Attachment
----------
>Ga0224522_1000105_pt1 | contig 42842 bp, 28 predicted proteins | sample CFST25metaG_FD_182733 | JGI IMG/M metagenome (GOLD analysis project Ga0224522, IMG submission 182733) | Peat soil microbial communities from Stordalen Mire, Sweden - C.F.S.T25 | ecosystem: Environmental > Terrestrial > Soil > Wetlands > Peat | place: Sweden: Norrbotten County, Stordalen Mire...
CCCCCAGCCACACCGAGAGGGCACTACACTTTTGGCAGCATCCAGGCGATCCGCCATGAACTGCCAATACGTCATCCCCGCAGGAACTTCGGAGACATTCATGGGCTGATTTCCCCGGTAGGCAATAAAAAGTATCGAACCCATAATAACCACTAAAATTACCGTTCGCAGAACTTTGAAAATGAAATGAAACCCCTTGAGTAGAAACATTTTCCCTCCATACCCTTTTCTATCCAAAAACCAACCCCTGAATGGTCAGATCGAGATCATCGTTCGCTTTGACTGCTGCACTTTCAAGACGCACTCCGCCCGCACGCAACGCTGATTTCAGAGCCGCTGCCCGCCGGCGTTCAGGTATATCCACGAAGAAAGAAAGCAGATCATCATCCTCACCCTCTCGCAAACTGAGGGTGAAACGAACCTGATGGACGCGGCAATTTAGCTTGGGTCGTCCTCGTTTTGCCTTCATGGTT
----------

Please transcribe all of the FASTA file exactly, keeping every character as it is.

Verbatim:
>Ga0224522_1000105_pt1 | contig 42842 bp, 28 predicted proteins | sample CFST25metaG_FD_182733 | JGI IMG/M metagenome (GOLD analysis project Ga0224522, IMG submission 182733) | Peat soil microbial communities from Stordalen Mire, Sweden - C.F.S.T25 | ecosystem: Environmental > Terrestrial > Soil > Wetlands > Peat | place: Sweden: Norrbotten County, Stordalen Mire...
CCCCCAGCCACACCGAGAGGGCACTACACTTTTGGCAGCATCCAGGCGATCCGCCATGAACTGCCAATACGTCATCCCCGCAGGAACTTCGGAGACATTCATGGGCTGATTTCCCCGGTAGGCAATAAAAAGTATCGAACCCATAATAACCACTAAAATTACCGTTCGCAGAACTTTGAAAATGAAATGAAACCCCTTGAGTAGAAACATTTTCCCTCCATACCCTTTTCTATCCAAAAACCAACCCCTGAATGGTCAGATCGAGATCATCGTTCGCTTTGACTGCTGCACTTTCAAGACGCACTCCGCCCGCACGCAACGCTGATTTCAGAGCCGCTGCCCGCCGGCGTTCAGGTATATCCACGAAGAAAGAAAGCAGATCATCATCCTCACCCTCTCGCAAACTGAGGGTGAAACGAACCTGATGGACGCGGCAATTTAGCTTGGGTCGTCCTCGTTTTGCCTTCATGGTT